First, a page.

Al-Sarraj referred to “internal and external conspiracy” and other hurdles to the effectiveness of his government, saying, “I sincerely declare that I would like to hand over my mission to the next administration by the end of October at the latest.”
In a statement, Acting Secretary-General Stephanie Williams praised the decision, saying, “When it becomes clear that the situation is no longer sustainable, the long-standing crisis in Libya has reached a decisive turning point.”
Williams said, “Now the Libyan parties involved are fully responsible for their responsibility to the Libyan people, making historical decisions and accepting mutual concessions for their own sake,” Williams said.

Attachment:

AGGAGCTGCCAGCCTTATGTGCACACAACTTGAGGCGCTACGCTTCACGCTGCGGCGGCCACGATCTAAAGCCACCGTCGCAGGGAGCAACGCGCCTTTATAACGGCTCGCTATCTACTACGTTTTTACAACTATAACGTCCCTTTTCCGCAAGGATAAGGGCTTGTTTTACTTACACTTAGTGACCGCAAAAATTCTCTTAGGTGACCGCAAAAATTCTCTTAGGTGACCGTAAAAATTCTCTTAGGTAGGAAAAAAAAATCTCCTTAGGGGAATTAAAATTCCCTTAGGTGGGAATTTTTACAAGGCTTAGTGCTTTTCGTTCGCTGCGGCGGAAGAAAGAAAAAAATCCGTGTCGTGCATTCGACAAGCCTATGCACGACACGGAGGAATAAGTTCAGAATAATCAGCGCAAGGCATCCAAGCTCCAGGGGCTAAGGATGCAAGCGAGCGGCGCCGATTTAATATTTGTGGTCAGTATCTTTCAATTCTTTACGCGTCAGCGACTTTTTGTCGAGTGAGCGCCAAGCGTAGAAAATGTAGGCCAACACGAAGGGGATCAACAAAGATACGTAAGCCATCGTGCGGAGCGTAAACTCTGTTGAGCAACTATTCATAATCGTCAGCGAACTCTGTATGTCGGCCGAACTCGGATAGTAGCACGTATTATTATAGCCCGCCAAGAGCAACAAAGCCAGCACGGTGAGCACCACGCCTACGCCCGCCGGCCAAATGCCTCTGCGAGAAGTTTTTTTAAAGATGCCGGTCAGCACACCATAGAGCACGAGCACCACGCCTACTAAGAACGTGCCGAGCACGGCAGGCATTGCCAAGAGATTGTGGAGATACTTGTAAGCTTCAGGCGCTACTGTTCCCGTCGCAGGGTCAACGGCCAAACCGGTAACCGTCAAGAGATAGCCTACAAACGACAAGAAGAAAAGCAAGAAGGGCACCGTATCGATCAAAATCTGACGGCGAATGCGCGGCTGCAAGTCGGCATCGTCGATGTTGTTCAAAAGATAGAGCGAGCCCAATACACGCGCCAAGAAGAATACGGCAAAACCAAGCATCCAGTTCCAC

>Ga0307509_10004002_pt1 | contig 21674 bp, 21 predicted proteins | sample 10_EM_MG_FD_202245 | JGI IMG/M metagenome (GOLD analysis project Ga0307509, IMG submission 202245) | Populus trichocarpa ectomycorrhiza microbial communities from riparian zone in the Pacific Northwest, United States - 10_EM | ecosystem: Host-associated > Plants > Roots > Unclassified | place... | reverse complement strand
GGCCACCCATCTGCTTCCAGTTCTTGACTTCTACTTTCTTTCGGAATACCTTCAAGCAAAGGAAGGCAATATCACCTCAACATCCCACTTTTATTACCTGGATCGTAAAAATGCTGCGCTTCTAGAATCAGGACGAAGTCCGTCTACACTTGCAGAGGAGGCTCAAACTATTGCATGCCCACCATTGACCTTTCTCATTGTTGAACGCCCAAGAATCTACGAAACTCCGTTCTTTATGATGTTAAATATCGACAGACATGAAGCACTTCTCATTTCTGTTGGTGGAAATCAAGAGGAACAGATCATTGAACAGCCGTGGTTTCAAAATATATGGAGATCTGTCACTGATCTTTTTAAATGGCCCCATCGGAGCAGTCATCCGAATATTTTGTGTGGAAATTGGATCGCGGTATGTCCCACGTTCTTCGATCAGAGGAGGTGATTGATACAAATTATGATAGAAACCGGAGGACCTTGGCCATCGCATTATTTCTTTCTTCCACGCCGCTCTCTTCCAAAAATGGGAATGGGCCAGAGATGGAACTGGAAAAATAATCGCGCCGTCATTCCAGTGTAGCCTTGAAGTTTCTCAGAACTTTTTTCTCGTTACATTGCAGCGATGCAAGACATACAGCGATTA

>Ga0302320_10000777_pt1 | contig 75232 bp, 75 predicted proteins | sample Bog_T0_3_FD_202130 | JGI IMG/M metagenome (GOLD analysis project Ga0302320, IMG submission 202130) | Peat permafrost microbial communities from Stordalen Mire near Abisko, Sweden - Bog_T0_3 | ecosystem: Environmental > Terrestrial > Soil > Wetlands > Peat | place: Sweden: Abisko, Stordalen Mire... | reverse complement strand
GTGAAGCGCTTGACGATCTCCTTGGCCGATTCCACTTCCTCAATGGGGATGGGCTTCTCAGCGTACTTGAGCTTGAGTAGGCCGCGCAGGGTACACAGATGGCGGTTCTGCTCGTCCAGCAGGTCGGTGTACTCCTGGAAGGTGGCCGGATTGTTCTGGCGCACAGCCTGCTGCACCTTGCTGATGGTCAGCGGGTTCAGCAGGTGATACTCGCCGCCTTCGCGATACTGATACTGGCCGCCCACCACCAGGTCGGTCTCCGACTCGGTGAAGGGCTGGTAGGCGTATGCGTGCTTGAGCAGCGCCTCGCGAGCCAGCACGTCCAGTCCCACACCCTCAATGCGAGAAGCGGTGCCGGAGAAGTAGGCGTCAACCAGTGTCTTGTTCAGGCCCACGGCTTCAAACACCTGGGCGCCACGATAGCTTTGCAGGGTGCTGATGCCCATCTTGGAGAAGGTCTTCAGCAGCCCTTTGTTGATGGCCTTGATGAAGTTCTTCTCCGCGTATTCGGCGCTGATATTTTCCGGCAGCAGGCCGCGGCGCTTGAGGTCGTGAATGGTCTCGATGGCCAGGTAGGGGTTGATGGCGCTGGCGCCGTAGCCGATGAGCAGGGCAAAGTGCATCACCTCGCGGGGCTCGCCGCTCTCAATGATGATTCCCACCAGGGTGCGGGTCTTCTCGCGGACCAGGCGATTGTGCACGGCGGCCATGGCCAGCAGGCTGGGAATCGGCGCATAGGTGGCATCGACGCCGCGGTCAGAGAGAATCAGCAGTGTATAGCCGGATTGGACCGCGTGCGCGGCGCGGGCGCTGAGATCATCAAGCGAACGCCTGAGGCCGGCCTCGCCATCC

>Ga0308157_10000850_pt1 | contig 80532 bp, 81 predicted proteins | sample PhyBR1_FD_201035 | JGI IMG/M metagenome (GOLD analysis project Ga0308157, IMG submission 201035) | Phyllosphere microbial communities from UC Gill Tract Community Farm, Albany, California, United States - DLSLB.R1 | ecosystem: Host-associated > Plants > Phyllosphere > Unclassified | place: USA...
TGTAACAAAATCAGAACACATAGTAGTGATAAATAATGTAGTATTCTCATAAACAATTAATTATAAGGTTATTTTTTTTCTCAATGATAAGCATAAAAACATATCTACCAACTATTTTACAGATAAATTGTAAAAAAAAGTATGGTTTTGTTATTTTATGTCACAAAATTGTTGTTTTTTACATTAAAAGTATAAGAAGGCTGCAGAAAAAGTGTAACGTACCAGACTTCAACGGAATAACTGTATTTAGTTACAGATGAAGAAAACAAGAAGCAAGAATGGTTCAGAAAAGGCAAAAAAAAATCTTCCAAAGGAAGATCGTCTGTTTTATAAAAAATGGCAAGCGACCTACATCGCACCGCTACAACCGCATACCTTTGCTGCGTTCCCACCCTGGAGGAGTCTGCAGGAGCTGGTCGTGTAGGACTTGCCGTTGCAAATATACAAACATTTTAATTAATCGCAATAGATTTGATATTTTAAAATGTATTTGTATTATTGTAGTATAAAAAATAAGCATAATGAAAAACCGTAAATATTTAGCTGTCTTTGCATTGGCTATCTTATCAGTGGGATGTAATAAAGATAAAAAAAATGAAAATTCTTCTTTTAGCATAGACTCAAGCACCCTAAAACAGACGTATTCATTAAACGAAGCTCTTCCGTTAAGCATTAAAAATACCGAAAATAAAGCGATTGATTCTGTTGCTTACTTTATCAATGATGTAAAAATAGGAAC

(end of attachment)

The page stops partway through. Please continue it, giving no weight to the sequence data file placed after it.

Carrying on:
The GNA has often clashed with the self-proclaimed Libyan Armed Forces (LNA) and his administration of General Khalifa Haftar in oil-rich regions of eastern Libya. The general led a campaign to seize the oil-rich North African country from the UN-backed GNA.
Despite UN-led efforts to secure a peace treaty between the two factions and UN arms embargo on Libya, the LNA and Tripoli-based GNA received military and financial support from international actors.
According to military information released by the U.S. African Command, the LNA received military assistance from the UAE, Egypt and Russia, as well as on-site assistance from Russian civilian military contractors.
Meanwhile, the GNA’s counterattack against Haftar’s attempt to take over Tripoli was supported by Turkey, which guaranteed military hardware and field support to the GNA troops after signing a bilateral security agreement in November 2019.